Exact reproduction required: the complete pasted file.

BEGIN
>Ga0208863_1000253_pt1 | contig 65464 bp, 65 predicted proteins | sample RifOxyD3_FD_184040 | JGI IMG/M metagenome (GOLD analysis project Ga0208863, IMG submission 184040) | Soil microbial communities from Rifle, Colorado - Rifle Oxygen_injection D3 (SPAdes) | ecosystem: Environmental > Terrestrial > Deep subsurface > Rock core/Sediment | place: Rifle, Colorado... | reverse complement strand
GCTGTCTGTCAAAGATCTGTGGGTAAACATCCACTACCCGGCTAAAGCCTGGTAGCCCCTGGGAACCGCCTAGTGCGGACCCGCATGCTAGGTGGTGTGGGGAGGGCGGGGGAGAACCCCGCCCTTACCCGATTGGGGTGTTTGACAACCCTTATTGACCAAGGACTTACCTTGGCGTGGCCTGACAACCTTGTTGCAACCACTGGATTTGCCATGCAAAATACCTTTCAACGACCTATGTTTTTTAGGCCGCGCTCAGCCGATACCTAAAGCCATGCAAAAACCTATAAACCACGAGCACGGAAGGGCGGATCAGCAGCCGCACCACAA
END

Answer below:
>Ga0208863_1000253_pt1 | contig 65464 bp, 65 predicted proteins | sample RifOxyD3_FD_184040 | JGI IMG/M metagenome (GOLD analysis project Ga0208863, IMG submission 184040) | Soil microbial communities from Rifle, Colorado - Rifle Oxygen_injection D3 (SPAdes) | ecosystem: Environmental > Terrestrial > Deep subsurface > Rock core/Sediment | place: Rifle, Colorado... | reverse complement strand
GCTGTCTGTCAAAGATCTGTGGGTAAACATCCACTACCCGGCTAAAGCCTGGTAGCCCCTGGGAACCGCCTAGTGCGGACCCGCATGCTAGGTGGTGTGGGGAGGGCGGGGGAGAACCCCGCCCTTACCCGATTGGGGTGTTTGACAACCCTTATTGACCAAGGACTTACCTTGGCGTGGCCTGACAACCTTGTTGCAACCACTGGATTTGCCATGCAAAATACCTTTCAACGACCTATGTTTTTTAGGCCGCGCTCAGCCGATACCTAAAGCCATGCAAAAACCTATAAACCACGAGCACGGAAGGGCGGATCAGCAGCCGCACCACAA